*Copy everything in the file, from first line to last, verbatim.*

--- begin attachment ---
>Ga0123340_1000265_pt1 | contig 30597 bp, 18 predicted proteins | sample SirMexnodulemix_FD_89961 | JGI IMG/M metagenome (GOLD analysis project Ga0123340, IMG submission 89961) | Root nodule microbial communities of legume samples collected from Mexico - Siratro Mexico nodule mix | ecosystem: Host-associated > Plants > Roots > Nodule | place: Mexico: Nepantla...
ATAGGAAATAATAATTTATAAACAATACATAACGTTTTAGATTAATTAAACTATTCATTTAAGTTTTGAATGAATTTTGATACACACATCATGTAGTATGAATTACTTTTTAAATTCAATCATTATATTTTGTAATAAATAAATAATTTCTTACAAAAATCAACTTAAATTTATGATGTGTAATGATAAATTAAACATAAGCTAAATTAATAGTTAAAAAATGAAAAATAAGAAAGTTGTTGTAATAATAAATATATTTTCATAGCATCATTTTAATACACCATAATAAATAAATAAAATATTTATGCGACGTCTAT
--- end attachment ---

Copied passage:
>Ga0123340_1000265_pt1 | contig 30597 bp, 18 predicted proteins | sample SirMexnodulemix_FD_89961 | JGI IMG/M metagenome (GOLD analysis project Ga0123340, IMG submission 89961) | Root nodule microbial communities of legume samples collected from Mexico - Siratro Mexico nodule mix | ecosystem: Host-associated > Plants > Roots > Nodule | place: Mexico: Nepantla...
ATAGGAAATAATAATTTATAAACAATACATAACGTTTTAGATTAATTAAACTATTCATTTAAGTTTTGAATGAATTTTGATACACACATCATGTAGTATGAATTACTTTTTAAATTCAATCATTATATTTTGTAATAAATAAATAATTTCTTACAAAAATCAACTTAAATTTATGATGTGTAATGATAAATTAAACATAAGCTAAATTAATAGTTAAAAAATGAAAAATAAGAAAGTTGTTGTAATAATAAATATATTTTCATAGCATCATTTTAATACACCATAATAAATAAATAAAATATTTATGCGACGTCTAT